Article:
Cardinal Cruise to NCAA Mens Title

By Associated PressJune 2, 2007, 4:00 pm
NCAA Division I MenWILLIAMSBURG, Va. -- Stanford ran away with the NCAA golf tournament title Saturday, capturing its first championship since Tiger Woods led the school to the crown in 1994.
Southern California freshman Jamie Lovemark took the individual title, using three late birdies in his second consecutive 6-under 64.
Stanford won the tournament by 12 strokes after shooting a 1-over 281 for an 11-under 1,109 total. Gorgia rallied to finish second at 1 over, and Lamar and Charlotte shared third, another four shots back. Lamar shot 5 under Saturday.
The Cardinal's consistency took the suspense away early.
'It's pretty surreal,' said Zack Miller, who closed with a 1-over 71 on the 6,803-yard Golden Hoseshoe Gold Course to finish tied for 15th. He said the Cardinal set a goal this season of winning a tournament for the first time in their careers.
Instead, they won seven, including their eighth national championship.
'We came here wanting to be competitive, not just a participant,' Miller said. 'Everyone's all smiles now.'
Lovemark, the Pac 10 champion, was three off the lead when the round began. He was four behind Clemson freshman Kyle Stanley when he reached the 14th tee, then followed a par with three consecutive birdies. Bogeys by Stanley at No. 12 and 14 gave Lovemark the lead all to himself, and Stanley came to the final hole needing birdie to tie.
Stanley hit a good drive on the final hole, but his ball came to rest in a divot. His approach on the par-4 missed the green to the right, and his chip came up about 5 feet from the cup. Disappointed, he two-putted for his third bogey of the round.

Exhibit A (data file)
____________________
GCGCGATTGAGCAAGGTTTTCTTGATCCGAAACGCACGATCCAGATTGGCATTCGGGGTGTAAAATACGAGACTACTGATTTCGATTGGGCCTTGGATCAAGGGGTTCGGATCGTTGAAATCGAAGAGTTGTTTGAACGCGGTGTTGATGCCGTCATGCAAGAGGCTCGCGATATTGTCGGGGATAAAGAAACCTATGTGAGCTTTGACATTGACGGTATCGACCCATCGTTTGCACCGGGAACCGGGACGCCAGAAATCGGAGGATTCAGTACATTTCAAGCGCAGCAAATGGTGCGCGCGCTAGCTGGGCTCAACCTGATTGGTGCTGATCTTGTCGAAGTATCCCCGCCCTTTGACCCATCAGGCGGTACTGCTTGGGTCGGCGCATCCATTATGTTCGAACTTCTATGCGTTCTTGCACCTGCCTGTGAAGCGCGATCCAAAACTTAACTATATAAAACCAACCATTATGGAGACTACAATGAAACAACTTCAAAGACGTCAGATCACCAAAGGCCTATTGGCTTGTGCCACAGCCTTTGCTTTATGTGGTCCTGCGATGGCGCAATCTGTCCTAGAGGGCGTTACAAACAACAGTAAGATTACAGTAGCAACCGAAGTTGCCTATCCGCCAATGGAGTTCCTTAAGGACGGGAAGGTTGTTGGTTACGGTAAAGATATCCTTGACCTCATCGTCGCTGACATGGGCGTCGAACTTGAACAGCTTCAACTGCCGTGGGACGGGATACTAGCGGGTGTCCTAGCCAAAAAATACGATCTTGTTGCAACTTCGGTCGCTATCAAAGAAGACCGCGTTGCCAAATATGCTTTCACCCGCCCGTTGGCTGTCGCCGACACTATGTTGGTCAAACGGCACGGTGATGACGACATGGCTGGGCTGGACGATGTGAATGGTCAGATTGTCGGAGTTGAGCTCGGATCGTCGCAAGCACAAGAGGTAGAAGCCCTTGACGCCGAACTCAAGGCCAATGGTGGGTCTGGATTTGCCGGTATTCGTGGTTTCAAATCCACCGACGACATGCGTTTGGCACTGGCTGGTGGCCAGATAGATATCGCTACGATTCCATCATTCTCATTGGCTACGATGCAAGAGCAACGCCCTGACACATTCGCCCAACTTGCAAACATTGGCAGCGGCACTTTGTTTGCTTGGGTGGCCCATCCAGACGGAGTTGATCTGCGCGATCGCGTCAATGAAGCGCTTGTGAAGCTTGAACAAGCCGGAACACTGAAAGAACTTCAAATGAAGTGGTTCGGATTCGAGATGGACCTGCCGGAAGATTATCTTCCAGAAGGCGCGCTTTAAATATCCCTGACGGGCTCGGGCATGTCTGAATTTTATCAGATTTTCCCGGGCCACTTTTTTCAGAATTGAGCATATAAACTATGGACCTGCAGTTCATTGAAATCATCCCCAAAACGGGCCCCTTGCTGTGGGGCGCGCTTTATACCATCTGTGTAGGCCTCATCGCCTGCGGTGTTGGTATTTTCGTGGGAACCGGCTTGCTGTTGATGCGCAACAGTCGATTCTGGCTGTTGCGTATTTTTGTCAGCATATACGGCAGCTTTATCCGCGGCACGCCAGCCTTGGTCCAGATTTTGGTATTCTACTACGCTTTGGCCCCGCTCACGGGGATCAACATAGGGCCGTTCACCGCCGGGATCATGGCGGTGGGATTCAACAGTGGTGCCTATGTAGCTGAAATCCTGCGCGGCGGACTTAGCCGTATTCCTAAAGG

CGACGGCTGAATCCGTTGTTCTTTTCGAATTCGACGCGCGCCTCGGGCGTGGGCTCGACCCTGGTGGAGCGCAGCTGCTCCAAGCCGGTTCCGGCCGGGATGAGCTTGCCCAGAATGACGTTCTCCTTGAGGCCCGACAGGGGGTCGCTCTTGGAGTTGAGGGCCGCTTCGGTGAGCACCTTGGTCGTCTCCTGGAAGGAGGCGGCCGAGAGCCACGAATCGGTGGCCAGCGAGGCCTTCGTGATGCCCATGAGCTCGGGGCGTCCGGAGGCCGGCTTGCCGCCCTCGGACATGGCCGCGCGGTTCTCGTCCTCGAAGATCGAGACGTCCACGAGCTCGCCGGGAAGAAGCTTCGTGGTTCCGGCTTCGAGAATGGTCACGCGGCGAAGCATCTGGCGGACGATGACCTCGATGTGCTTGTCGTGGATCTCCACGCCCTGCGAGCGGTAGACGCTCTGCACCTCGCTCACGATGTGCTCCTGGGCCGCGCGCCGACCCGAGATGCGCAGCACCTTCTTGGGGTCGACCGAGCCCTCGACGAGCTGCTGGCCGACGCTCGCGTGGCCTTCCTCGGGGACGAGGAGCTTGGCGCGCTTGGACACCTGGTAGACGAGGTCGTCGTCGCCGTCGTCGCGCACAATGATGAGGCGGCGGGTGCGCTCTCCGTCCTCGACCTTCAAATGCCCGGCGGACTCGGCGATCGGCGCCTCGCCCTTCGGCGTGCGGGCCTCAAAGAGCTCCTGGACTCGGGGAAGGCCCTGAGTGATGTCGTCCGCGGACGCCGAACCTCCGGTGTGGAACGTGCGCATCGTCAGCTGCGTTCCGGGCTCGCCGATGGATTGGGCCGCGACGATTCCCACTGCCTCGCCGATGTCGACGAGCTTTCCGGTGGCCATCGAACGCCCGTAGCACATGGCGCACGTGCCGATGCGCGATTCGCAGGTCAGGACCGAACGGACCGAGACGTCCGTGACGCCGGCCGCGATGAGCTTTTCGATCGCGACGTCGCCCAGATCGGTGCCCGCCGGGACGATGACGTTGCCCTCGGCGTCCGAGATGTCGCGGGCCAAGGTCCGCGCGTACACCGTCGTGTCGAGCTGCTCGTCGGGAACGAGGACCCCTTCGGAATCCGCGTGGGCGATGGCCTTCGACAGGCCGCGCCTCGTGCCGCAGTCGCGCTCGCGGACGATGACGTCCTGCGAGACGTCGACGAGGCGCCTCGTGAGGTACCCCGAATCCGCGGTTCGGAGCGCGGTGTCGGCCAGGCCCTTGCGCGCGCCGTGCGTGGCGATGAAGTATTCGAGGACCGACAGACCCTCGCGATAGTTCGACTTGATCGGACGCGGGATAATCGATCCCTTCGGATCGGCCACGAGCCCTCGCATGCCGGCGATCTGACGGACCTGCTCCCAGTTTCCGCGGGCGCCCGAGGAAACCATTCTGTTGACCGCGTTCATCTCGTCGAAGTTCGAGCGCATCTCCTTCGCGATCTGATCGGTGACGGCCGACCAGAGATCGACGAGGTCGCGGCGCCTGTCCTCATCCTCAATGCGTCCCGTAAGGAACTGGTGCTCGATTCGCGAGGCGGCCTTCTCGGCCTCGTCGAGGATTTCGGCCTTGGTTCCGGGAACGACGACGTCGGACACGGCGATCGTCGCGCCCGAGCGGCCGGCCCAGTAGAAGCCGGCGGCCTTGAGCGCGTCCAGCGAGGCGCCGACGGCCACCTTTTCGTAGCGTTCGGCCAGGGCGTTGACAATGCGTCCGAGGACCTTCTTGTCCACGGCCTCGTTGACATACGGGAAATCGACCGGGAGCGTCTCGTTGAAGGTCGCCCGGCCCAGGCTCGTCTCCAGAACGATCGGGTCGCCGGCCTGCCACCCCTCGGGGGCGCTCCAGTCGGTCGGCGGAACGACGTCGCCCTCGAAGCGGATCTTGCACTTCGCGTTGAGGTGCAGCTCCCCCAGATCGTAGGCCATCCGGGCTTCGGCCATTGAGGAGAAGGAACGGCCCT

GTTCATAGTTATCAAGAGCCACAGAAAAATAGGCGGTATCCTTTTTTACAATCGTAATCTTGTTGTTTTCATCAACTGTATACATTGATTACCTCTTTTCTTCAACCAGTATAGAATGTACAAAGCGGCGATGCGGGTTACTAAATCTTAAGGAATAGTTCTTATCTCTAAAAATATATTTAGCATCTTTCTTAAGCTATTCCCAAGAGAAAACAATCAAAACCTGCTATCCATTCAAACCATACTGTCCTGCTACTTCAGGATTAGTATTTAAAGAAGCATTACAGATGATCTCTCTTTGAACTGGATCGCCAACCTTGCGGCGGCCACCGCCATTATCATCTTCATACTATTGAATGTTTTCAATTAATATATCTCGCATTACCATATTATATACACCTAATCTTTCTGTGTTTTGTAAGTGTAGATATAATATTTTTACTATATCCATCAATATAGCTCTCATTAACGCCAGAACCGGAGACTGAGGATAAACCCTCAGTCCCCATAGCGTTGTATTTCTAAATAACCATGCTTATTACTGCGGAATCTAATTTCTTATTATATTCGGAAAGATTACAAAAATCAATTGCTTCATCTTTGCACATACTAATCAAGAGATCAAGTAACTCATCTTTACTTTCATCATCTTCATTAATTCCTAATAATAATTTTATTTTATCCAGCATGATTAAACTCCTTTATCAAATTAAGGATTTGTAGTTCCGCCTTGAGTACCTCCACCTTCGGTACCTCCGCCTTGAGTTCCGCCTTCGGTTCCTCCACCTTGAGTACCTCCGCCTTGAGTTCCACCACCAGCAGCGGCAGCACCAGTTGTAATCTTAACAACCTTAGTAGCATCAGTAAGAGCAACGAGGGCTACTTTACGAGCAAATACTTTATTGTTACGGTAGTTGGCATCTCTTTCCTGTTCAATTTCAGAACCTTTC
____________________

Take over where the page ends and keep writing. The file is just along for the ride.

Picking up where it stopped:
That left Stanford's top player, Rob Grube, as the lone likely challenger. He was 7 under through 14 holes, but three pars and a finishing bogey left him third.
The national title, though, was a very nice consolation prize, he said. It was the goal of the Cardinal players since the start of the season.
'There's probably only about seven people that thought that was a possibility, but that's fortunately all you need,' he said after a closing 71 for a 6-under 274 total.
The victory was a nice cap to the season for Lovemark, who plans to leave Sunday for the Palmer Cup that pits amateurs from the United States against Europeans.
'It means a lot,' Lovemark said of the victory. 'It means I've improved a lot during the course of the year and during the course of the last couple of years.'
But, he said, it doesn't make him think of turning pro.
'I still know I have a long ways to go,' he said.
Stanley was disappointed to have finished so poorly after starting the day with a share of the lead. He, Grube and Georgia Tech's Cameron Tringale were all 6 under.
'After the front nine, I was in pretty good shape,' said Stanley, who made the turn at 4-under but finished with a 69. 'I just didn't play that well on the back.'
Copyright 2007 Associated Press. All rights reserved. This material may not be published, broadcast, rewritten or redistributed.
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    Weather extends Barbasol to Monday finish

    By Associated PressJuly 23, 2018, 12:25 am

    NICHOLASVILLE, Ky. - A thunderstorm has suspended the fourth round of the PGA Tour's Barbasol Championship until Monday morning.

    Sunday's third stoppage of play at Champions Trace at Keene Trace Golf Club came with the four leaders - Hunter Mahan, Robert Streb, Tom Lovelady and Troy Merritt at 18 under par - and four other contenders waiting to begin the round.

    The tournament will resume at 7:30 a.m. on Monday. Lightning caused one delay, and play was stopped earlier in the afternoon to clear water that accumulated on the course following a morning of steady and sometimes-heavy rain.

    Inclement weather has plagued the tournament throughout the weekend. The second round was completed Saturday morning after being suspended by thunderstorms late Friday afternoon.

    The resumption will mark the PGA Tour's second Monday finish this season. Jason Day won the Farmers Insurance Open in January after darkness delayed the sixth playoff hole, and he needed just 13 minutes to claim the victory.